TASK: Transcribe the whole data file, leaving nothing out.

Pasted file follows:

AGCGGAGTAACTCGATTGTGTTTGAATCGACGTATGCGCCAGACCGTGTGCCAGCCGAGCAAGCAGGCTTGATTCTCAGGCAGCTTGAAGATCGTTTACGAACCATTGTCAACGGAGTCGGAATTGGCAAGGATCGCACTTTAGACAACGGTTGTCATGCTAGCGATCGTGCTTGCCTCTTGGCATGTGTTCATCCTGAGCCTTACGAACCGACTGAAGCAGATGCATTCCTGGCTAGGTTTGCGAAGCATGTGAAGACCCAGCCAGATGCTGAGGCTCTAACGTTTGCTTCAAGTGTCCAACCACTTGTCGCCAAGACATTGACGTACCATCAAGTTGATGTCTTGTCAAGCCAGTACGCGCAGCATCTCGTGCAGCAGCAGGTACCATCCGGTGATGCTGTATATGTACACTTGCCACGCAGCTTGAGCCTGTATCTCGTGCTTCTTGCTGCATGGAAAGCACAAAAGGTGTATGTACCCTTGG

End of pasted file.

AGCGGAGTAACTCGATTGTGTTTGAATCGACGTATGCGCCAGACCGTGTGCCAGCCGAGCAAGCAGGCTTGATTCTCAGGCAGCTTGAAGATCGTTTACGAACCATTGTCAACGGAGTCGGAATTGGCAAGGATCGCACTTTAGACAACGGTTGTCATGCTAGCGATCGTGCTTGCCTCTTGGCATGTGTTCATCCTGAGCCTTACGAACCGACTGAAGCAGATGCATTCCTGGCTAGGTTTGCGAAGCATGTGAAGACCCAGCCAGATGCTGAGGCTCTAACGTTTGCTTCAAGTGTCCAACCACTTGTCGCCAAGACATTGACGTACCATCAAGTTGATGTCTTGTCAAGCCAGTACGCGCAGCATCTCGTGCAGCAGCAGGTACCATCCGGTGATGCTGTATATGTACACTTGCCACGCAGCTTGAGCCTGTATCTCGTGCTTCTTGCTGCATGGAAAGCACAAAAGGTGTATGTACCCTTGG